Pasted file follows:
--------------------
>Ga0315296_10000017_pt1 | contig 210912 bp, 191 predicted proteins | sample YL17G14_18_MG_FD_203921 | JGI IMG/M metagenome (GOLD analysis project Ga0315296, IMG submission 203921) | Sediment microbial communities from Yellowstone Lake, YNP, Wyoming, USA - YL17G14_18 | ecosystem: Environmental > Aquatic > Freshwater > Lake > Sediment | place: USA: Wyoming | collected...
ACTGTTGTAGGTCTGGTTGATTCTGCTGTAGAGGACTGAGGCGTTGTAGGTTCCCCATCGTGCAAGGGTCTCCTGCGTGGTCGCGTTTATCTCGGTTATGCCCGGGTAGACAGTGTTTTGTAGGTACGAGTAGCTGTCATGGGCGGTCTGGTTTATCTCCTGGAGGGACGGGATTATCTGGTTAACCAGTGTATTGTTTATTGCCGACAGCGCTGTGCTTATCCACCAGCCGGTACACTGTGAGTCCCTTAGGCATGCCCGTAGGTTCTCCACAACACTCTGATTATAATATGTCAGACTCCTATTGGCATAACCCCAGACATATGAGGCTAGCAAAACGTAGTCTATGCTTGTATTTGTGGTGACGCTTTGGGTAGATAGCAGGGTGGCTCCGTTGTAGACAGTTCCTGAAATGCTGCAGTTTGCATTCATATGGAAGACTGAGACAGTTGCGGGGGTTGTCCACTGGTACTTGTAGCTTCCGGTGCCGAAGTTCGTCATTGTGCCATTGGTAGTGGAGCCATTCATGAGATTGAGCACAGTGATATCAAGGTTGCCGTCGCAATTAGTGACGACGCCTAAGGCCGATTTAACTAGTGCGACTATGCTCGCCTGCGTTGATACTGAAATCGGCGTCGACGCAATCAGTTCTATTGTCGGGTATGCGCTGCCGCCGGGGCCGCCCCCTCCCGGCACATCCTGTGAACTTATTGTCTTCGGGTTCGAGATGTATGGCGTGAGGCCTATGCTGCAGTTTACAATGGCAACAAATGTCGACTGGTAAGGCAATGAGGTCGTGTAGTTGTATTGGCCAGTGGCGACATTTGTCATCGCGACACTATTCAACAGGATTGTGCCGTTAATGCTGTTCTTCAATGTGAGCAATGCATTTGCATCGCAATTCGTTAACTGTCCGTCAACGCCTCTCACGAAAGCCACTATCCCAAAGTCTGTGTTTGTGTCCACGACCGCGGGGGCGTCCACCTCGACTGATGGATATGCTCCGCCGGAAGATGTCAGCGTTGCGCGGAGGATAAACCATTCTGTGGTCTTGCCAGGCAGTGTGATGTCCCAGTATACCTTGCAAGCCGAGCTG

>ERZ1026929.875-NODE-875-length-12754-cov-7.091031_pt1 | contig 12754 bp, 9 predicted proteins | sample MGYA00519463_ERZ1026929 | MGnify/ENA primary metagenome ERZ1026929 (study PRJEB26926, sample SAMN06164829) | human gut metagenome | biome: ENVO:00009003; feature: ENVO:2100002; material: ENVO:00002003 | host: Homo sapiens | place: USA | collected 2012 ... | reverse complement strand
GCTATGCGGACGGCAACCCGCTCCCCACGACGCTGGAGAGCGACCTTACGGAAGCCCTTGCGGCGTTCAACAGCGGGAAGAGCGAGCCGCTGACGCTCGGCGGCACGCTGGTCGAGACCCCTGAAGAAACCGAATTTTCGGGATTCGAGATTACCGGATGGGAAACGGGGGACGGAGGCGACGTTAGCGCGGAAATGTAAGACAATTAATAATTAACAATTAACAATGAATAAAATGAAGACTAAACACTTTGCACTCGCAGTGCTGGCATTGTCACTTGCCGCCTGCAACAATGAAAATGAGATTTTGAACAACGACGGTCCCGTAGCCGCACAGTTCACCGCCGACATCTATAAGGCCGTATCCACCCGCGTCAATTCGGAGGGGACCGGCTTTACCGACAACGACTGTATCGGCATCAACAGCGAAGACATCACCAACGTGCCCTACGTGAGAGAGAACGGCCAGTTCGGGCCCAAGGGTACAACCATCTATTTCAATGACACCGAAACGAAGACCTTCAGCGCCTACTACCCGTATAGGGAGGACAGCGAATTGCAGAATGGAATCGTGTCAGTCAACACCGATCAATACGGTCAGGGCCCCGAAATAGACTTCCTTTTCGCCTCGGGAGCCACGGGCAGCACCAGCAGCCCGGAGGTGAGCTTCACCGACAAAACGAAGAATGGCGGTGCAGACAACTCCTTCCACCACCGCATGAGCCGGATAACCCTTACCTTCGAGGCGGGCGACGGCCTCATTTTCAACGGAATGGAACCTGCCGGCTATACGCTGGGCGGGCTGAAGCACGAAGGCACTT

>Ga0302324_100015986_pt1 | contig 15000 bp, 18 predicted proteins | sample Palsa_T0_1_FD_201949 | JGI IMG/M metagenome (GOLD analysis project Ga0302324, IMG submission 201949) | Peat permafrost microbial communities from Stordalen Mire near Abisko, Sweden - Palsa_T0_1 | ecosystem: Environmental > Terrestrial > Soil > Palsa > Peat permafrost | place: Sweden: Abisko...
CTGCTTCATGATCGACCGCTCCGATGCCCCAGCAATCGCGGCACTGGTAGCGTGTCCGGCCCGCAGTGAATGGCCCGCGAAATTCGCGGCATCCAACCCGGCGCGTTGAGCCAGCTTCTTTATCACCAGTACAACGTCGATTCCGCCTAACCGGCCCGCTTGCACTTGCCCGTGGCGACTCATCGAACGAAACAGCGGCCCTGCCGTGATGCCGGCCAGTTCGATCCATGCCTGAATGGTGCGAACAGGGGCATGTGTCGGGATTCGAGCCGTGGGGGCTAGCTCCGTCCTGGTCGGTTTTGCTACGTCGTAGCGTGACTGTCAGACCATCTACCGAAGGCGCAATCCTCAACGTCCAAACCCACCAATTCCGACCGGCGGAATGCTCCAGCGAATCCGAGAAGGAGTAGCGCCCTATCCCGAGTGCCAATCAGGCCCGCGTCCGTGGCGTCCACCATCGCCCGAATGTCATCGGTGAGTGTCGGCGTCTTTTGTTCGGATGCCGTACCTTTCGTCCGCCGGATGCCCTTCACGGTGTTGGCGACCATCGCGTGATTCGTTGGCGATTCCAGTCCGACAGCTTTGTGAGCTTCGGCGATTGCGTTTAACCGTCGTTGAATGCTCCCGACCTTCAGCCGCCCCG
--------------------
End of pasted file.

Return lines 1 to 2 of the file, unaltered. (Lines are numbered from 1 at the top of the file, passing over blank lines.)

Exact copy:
>Ga0315296_10000017_pt1 | contig 210912 bp, 191 predicted proteins | sample YL17G14_18_MG_FD_203921 | JGI IMG/M metagenome (GOLD analysis project Ga0315296, IMG submission 203921) | Sediment microbial communities from Yellowstone Lake, YNP, Wyoming, USA - YL17G14_18 | ecosystem: Environmental > Aquatic > Freshwater > Lake > Sediment | place: USA: Wyoming | collected...
ACTGTTGTAGGTCTGGTTGATTCTGCTGTAGAGGACTGAGGCGTTGTAGGTTCCCCATCGTGCAAGGGTCTCCTGCGTGGTCGCGTTTATCTCGGTTATGCCCGGGTAGACAGTGTTTTGTAGGTACGAGTAGCTGTCATGGGCGGTCTGGTTTATCTCCTGGAGGGACGGGATTATCTGGTTAACCAGTGTATTGTTTATTGCCGACAGCGCTGTGCTTATCCACCAGCCGGTACACTGTGAGTCCCTTAGGCATGCCCGTAGGTTCTCCACAACACTCTGATTATAATATGTCAGACTCCTATTGGCATAACCCCAGACATATGAGGCTAGCAAAACGTAGTCTATGCTTGTATTTGTGGTGACGCTTTGGGTAGATAGCAGGGTGGCTCCGTTGTAGACAGTTCCTGAAATGCTGCAGTTTGCATTCATATGGAAGACTGAGACAGTTGCGGGGGTTGTCCACTGGTACTTGTAGCTTCCGGTGCCGAAGTTCGTCATTGTGCCATTGGTAGTGGAGCCATTCATGAGATTGAGCACAGTGATATCAAGGTTGCCGTCGCAATTAGTGACGACGCCTAAGGCCGATTTAACTAGTGCGACTATGCTCGCCTGCGTTGATACTGAAATCGGCGTCGACGCAATCAGTTCTATTGTCGGGTATGCGCTGCCGCCGGGGCCGCCCCCTCCCGGCACATCCTGTGAACTTATTGTCTTCGGGTTCGAGATGTATGGCGTGAGGCCTATGCTGCAGTTTACAATGGCAACAAATGTCGACTGGTAAGGCAATGAGGTCGTGTAGTTGTATTGGCCAGTGGCGACATTTGTCATCGCGACACTATTCAACAGGATTGTGCCGTTAATGCTGTTCTTCAATGTGAGCAATGCATTTGCATCGCAATTCGTTAACTGTCCGTCAACGCCTCTCACGAAAGCCACTATCCCAAAGTCTGTGTTTGTGTCCACGACCGCGGGGGCGTCCACCTCGACTGATGGATATGCTCCGCCGGAAGATGTCAGCGTTGCGCGGAGGATAAACCATTCTGTGGTCTTGCCAGGCAGTGTGATGTCCCAGTATACCTTGCAAGCCGAGCTG